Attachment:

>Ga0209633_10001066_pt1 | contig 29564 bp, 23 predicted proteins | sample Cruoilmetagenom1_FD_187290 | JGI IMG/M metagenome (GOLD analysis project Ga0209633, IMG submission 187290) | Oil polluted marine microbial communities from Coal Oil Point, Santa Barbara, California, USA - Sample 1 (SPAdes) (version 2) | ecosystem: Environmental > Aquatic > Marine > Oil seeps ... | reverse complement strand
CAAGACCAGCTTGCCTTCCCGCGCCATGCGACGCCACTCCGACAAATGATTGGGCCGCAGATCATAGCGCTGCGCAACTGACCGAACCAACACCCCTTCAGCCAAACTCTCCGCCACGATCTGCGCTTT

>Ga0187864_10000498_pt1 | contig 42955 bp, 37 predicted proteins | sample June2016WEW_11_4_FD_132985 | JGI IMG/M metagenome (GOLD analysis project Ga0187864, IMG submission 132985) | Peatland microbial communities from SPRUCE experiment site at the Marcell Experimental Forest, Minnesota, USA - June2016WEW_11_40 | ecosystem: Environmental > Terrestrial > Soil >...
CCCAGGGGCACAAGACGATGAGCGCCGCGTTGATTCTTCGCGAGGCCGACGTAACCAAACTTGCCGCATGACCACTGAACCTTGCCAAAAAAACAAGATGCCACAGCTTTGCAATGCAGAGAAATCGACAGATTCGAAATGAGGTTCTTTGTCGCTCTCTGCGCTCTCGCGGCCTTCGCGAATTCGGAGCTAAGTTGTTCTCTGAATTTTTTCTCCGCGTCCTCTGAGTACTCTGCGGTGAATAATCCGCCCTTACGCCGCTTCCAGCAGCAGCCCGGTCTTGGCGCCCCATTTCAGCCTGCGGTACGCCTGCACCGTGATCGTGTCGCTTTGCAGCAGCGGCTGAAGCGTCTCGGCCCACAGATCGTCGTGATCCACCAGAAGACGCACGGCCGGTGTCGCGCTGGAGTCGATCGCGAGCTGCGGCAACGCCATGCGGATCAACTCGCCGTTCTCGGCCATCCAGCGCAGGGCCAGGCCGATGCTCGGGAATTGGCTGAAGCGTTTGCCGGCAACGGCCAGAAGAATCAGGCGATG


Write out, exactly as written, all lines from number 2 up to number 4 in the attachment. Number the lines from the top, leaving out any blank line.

CAAGACCAGCTTGCCTTCCCGCGCCATGCGACGCCACTCCGACAAATGATTGGGCCGCAGATCATAGCGCTGCGCAACTGACCGAACCAACACCCCTTCAGCCAAACTCTCCGCCACGATCTGCGCTTT

>Ga0187864_10000498_pt1 | contig 42955 bp, 37 predicted proteins | sample June2016WEW_11_4_FD_132985 | JGI IMG/M metagenome (GOLD analysis project Ga0187864, IMG submission 132985) | Peatland microbial communities from SPRUCE experiment site at the Marcell Experimental Forest, Minnesota, USA - June2016WEW_11_40 | ecosystem: Environmental > Terrestrial > Soil >...
CCCAGGGGCACAAGACGATGAGCGCCGCGTTGATTCTTCGCGAGGCCGACGTAACCAAACTTGCCGCATGACCACTGAACCTTGCCAAAAAAACAAGATGCCACAGCTTTGCAATGCAGAGAAATCGACAGATTCGAAATGAGGTTCTTTGTCGCTCTCTGCGCTCTCGCGGCCTTCGCGAATTCGGAGCTAAGTTGTTCTCTGAATTTTTTCTCCGCGTCCTCTGAGTACTCTGCGGTGAATAATCCGCCCTTACGCCGCTTCCAGCAGCAGCCCGGTCTTGGCGCCCCATTTCAGCCTGCGGTACGCCTGCACCGTGATCGTGTCGCTTTGCAGCAGCGGCTGAAGCGTCTCGGCCCACAGATCGTCGTGATCCACCAGAAGACGCACGGCCGGTGTCGCGCTGGAGTCGATCGCGAGCTGCGGCAACGCCATGCGGATCAACTCGCCGTTCTCGGCCATCCAGCGCAGGGCCAGGCCGATGCTCGGGAATTGGCTGAAGCGTTTGCCGGCAACGGCCAGAAGAATCAGGCGATG